As the 2014 MLB season closes and we look forward to the hot stove season nobody really knows what the plans for the Yankees are. My guess would be don't expect for the Yankees to sign any of the biggest names like Max Scherzer, Jon Lester or Nelson Cruz, but they are still the Yankees and you never know. Hal Steinbrenner has been resistant to having the payroll more than what it was last year. They haven't traded a big time prospect since Jesus Montero, so it's hard to see them acquiring a big name via the trade route with their new commitment to building up their farm system.
Other than shortstop, the Yankees have players under contract for big money at all the other positions. That's likely to hurt them on the market. Why would Pablo Sandoval or Melky Cabrera want to come here with Alex Rodriguez and Carlos Beltran here?
It's hurts even more when trying to recruit part time players, which the Yankees desperately need with their injury risks. I think Mike Morse would be a great fit as a power righty bat, part time right fielder, first base and DH; but again why would he want to come here if he could get more playing time elsewhere?
The Yankees probably did most of their big spending last winter. They need those guys--particularly Beltran and Brian McCann-- to have bounce back seasons if they want to return to the playoffs after a two season drought. That's more important than likely moves they make this offseason.
McCann, Beltran and Jacoby Ellsbury were the trio that as brought in to replace Robinson Cano. Elsbury had a passable season, but McCann and Beltran were big disappointments. If that does not change next year it does not matter what the Yankees do this winter.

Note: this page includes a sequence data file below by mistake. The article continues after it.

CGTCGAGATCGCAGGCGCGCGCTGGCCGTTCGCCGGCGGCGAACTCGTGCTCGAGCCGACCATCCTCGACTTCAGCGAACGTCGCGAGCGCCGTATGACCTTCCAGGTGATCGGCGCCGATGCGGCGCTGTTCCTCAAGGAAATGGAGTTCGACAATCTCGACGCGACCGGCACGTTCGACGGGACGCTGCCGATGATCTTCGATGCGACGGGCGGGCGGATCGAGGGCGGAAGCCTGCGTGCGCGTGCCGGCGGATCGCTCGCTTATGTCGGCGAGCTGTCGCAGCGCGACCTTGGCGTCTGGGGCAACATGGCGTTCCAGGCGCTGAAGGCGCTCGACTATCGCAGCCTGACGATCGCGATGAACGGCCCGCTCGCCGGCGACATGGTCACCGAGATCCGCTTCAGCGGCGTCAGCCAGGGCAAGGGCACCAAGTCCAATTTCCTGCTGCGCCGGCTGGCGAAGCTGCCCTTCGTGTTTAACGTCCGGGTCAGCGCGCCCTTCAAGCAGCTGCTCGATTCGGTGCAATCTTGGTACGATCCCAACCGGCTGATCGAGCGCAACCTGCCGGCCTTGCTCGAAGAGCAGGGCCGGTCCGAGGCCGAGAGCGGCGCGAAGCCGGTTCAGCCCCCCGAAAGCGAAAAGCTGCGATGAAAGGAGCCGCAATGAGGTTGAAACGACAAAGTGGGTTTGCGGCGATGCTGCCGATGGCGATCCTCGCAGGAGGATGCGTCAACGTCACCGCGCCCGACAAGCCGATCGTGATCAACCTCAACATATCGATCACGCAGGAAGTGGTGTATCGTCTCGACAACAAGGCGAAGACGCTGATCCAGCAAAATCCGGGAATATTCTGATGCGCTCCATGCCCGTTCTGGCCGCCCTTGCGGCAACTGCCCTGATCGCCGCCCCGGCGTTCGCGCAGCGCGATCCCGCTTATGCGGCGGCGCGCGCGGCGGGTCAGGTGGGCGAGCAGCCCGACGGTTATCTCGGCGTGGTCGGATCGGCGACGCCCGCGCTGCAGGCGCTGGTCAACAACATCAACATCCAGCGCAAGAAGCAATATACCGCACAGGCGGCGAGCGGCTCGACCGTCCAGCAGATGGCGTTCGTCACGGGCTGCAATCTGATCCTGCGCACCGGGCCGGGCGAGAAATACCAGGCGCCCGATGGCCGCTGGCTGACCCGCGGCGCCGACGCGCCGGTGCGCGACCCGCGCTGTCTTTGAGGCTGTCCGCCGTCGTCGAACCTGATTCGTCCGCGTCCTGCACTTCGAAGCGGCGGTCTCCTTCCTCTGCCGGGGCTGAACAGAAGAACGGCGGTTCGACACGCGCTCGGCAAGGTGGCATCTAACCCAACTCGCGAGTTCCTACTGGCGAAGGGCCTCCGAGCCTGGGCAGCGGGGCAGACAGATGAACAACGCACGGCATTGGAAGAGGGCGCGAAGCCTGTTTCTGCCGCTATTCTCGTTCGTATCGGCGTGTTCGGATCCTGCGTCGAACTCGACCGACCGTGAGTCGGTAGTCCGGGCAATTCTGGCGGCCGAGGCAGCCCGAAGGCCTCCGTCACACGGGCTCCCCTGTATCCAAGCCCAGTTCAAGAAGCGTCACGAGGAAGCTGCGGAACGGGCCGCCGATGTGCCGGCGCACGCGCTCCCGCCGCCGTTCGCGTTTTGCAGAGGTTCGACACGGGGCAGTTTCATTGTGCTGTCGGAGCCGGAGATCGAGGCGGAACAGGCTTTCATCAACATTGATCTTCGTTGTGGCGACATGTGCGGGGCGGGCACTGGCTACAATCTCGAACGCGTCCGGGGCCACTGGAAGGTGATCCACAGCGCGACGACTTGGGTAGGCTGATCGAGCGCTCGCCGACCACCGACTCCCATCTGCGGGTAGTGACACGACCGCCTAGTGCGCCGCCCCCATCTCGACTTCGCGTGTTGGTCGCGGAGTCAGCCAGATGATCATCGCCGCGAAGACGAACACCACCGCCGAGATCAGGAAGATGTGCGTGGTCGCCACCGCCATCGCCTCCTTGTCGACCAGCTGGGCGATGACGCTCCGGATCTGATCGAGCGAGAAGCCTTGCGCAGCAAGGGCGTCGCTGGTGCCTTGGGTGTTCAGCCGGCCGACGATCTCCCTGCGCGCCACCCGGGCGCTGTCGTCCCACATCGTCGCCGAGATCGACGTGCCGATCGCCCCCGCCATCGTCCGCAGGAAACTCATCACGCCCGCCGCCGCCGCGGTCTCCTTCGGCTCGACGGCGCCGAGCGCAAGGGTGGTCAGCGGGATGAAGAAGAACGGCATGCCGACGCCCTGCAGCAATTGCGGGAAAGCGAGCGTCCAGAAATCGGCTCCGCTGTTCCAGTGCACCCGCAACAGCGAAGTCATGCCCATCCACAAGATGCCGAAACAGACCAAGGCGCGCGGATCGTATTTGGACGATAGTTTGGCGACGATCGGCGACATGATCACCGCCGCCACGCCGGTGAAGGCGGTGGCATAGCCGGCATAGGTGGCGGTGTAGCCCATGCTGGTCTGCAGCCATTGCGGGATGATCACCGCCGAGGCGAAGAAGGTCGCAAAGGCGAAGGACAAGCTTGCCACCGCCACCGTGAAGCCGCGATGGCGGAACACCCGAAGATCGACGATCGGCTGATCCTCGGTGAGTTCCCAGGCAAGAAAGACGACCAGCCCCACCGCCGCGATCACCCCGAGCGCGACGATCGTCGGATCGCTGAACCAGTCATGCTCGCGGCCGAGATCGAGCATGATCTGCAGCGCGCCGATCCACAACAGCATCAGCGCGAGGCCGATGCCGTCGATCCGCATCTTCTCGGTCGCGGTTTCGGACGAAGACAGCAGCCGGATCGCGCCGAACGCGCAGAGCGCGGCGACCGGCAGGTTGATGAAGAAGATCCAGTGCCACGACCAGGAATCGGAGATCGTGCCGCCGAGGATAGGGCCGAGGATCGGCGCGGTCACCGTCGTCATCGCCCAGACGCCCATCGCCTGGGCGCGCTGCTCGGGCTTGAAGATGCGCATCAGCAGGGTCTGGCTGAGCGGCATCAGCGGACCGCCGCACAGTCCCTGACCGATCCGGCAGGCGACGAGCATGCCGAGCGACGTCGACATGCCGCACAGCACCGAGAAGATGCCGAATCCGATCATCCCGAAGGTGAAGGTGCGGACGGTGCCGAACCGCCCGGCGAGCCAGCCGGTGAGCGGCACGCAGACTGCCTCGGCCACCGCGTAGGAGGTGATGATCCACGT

There are silver linings for McCann's season last year. McCann threw out 37 percent of base runners last season, which led all MLB catchers and was awesome defensively behind the dish all season. Also, his 23 home runs were tied for 2nd most in his career.
McCann's overall hitting production fell to a 92 wRC+ and a .306 wOBA. This was due to horrible plate discipline (5.9 percent walk rate) and the shift taking away many of his hits (.231 BABIP). McCann's 22.2 percent line drive rate last season is above his career average, which indicates the shift was a big factor in him not getting more hits. He seemed more willing to try to go against it than Mark Teixeira has, so maybe a full offseason of work on that will do McCann some good.
Beltran has an injury excuse that McCann didn't have, but at his advanced age there is always the chance that could rear its ugly head in 2015 again. The silver lining for Beltran is when he was healthy he hit very well. In April he hit .263/.311/.516/.826 with a 124 wRC+ and hit .300/.354/.486/.840 with a 134 wRC+ in July when a cortisone shot in his elbow kicked in.
Unlike McCann, Beltran did see a drop in his line drive rate (16.5 percent) and a rise in his ground ball rate (44.2 percent). Beltran is a huge negative on defense, so his whole value will be dependent on his bat returning close to what it was for St. Louis in 2013.